P=have O=don’t have it
The Republic of Srpska is one of the two political entities that together constitute the state of Bosnia and Herzegovina, the other entity being the Federation of Bosnia and Herzegovina. The de facto capital of the RS is Banja Luka. http://en.wikipedia.org/wiki/Republika_Srpska
See: Yugoslavia stamps
Inside #???: Stamps on Envelope
Overprint Yugoslavia #2005
World Post Day
Lou wrote: When this s/s came out, I wondered why the reproduced stamp was chosen, as it seemed to have no relationship to the buildings, olives and cheeses in the balance of the design. The explanation was right there in the English translation of the Cyrillic inscription in the lower right: “Private Perforation Banja Luka”, but it took some web surfing to find the story.
stamp pictured is not the common Sc #41 in the scan,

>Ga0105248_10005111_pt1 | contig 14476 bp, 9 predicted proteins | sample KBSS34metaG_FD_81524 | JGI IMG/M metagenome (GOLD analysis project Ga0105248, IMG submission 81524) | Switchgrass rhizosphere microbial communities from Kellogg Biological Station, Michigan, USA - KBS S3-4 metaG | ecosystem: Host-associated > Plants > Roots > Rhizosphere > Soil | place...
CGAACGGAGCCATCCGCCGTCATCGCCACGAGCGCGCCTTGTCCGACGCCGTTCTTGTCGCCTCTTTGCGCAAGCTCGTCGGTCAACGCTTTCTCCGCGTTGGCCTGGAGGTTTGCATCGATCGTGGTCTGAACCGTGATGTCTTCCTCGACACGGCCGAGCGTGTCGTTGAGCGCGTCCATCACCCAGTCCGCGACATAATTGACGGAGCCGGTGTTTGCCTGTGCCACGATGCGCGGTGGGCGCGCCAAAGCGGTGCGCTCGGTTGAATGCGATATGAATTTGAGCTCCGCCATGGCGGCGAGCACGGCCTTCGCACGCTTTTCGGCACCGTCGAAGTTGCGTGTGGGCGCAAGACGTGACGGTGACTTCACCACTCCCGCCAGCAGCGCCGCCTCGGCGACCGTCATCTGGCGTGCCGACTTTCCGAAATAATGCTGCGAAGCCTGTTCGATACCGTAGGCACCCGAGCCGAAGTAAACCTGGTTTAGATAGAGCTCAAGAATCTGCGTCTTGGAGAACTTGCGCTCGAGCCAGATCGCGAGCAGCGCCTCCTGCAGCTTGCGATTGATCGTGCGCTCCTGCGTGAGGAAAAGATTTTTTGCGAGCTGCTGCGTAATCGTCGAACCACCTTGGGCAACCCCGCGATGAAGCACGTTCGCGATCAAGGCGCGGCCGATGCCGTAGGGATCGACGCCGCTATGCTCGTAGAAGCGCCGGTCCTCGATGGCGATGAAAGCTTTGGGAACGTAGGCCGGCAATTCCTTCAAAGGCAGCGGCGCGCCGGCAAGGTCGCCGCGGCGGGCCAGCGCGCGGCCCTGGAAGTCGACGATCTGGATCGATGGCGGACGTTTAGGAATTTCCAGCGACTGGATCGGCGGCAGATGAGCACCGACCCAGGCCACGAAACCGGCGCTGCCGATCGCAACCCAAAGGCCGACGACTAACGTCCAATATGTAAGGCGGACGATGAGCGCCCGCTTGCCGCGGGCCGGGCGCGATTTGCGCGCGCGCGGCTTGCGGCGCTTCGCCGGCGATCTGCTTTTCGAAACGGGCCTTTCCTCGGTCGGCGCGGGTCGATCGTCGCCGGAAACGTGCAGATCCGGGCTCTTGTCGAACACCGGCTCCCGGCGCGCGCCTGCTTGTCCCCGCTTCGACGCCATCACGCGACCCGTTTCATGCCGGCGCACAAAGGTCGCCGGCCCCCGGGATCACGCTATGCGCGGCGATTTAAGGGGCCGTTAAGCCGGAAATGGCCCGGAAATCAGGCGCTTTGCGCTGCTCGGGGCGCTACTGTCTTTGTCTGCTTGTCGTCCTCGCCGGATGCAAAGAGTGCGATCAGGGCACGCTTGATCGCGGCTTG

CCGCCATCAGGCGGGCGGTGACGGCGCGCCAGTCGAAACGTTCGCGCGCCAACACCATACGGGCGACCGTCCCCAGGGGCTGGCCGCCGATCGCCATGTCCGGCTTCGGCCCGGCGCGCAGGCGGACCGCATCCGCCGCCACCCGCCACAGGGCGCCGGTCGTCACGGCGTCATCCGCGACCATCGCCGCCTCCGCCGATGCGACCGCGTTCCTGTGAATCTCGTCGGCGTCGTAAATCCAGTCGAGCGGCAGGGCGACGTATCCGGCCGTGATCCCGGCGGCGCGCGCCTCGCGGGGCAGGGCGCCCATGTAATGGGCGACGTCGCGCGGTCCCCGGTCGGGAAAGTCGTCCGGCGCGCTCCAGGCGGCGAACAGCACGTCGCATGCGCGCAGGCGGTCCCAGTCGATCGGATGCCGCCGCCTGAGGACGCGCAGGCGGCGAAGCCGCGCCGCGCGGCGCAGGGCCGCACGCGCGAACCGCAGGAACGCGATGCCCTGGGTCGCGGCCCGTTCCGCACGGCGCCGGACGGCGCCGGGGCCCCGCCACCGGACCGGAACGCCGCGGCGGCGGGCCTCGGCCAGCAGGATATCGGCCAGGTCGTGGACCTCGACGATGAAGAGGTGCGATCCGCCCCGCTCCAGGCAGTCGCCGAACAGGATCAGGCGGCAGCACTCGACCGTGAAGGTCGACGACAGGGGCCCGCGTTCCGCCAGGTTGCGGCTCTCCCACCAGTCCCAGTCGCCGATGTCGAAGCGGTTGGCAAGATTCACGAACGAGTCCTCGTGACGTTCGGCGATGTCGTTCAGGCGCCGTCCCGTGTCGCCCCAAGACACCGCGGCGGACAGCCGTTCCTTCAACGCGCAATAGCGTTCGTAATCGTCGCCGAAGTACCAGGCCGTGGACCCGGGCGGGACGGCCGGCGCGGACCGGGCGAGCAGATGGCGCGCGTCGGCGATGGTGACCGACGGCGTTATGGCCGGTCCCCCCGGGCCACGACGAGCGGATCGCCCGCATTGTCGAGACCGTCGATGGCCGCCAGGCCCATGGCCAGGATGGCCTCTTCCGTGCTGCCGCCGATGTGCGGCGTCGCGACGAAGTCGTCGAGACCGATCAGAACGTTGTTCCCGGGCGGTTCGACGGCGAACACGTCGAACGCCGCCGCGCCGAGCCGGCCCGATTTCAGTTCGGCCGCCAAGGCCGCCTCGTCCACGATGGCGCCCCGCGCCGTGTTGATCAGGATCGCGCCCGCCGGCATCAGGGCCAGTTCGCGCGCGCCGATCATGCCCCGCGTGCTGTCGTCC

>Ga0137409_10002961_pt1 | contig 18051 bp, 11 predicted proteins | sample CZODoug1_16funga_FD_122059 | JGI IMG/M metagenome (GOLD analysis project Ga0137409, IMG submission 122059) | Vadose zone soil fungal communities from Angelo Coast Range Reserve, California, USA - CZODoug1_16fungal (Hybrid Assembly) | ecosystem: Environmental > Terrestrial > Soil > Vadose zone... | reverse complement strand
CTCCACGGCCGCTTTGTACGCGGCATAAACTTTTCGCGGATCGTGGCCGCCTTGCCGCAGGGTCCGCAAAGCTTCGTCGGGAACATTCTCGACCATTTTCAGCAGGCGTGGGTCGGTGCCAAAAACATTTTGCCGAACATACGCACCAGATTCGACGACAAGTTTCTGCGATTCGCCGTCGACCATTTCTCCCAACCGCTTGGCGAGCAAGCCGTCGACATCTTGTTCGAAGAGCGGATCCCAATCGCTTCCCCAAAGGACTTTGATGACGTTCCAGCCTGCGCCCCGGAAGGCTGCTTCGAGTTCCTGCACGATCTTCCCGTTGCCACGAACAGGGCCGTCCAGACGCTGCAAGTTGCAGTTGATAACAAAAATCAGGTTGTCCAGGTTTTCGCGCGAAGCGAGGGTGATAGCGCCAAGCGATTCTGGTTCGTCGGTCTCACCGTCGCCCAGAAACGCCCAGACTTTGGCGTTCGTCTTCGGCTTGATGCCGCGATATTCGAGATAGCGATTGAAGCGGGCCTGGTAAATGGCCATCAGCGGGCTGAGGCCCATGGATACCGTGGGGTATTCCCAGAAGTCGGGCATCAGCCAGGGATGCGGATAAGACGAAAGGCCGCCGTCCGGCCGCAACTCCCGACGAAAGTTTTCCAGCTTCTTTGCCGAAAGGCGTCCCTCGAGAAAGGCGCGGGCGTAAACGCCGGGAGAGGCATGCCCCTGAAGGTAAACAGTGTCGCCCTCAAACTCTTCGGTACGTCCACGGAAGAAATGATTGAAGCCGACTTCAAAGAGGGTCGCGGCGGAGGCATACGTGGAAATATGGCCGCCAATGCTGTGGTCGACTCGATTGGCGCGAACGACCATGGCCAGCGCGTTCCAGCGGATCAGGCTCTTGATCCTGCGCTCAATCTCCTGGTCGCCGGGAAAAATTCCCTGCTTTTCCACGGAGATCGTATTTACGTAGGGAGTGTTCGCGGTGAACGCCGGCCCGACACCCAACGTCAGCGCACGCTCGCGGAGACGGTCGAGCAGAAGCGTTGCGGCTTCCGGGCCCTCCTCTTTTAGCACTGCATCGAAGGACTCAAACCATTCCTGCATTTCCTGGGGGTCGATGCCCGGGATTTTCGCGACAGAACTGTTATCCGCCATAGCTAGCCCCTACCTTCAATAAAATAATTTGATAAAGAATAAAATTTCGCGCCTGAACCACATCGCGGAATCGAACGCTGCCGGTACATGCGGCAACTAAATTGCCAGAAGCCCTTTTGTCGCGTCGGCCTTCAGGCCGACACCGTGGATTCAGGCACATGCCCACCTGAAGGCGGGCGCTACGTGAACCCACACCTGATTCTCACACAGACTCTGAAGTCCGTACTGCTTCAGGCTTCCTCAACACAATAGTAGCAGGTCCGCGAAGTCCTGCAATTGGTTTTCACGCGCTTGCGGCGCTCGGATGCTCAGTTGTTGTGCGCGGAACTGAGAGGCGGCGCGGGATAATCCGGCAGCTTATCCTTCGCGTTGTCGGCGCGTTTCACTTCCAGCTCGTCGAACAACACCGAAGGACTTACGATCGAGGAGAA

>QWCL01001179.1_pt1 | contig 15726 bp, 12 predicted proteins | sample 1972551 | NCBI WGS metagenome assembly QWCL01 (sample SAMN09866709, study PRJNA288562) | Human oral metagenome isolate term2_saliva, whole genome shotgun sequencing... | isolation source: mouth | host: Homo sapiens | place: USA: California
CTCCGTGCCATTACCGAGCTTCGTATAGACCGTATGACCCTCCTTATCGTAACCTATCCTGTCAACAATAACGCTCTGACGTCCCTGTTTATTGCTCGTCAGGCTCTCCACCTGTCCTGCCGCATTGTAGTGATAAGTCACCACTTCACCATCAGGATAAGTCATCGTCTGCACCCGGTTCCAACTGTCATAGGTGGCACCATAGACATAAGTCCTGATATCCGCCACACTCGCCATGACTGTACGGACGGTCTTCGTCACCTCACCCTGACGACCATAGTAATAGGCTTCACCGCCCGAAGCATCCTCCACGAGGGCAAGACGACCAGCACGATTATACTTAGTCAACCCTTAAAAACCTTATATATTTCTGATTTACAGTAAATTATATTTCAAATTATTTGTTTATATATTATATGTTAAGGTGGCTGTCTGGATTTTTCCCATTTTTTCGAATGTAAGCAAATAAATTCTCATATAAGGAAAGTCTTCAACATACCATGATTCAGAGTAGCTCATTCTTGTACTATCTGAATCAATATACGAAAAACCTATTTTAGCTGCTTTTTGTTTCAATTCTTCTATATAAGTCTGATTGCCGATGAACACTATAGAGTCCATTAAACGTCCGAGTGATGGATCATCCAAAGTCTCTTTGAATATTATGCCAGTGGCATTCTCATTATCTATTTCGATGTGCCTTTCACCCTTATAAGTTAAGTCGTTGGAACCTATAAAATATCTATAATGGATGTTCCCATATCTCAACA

but a very rare 11½ private perforation variety that has all to do with the
buildings and the cheeses. The buildings are the “Marija
Zvijezda” (Mary the Star) Trappist Monastery near Banjaluca.
In 1910, due to a problem at the government printers, the Monastery received a quantity of imperforate sheets of 45h stamps, and because of the volume of mail, found that the hand separation of the stamps was delaying shipments. On their own initiative, the monks used an available 11½ line perforator on some of the sheets until the local post office was able to supply perforated stamps again. They were used for only an unrecorded short period and there was no publicity of the use; collectors did not discover the variety until many years later, as used examples and covers were examined. No mint stamps exist.
The 16 definitive stamps that included the 45h were perforated on all available machines in a wide range of settings including compound perfs; according to an article in Stamps Magazine, almost 2500 variations exist— and the Banja Luka stamp is the rarest of them all.
I’ve read that “every stamp has a story”, and I guess if you look hard enough, you’ll find it. I like this one, and thought you’d like to know about it too.
Thanks to Lou Guadagno
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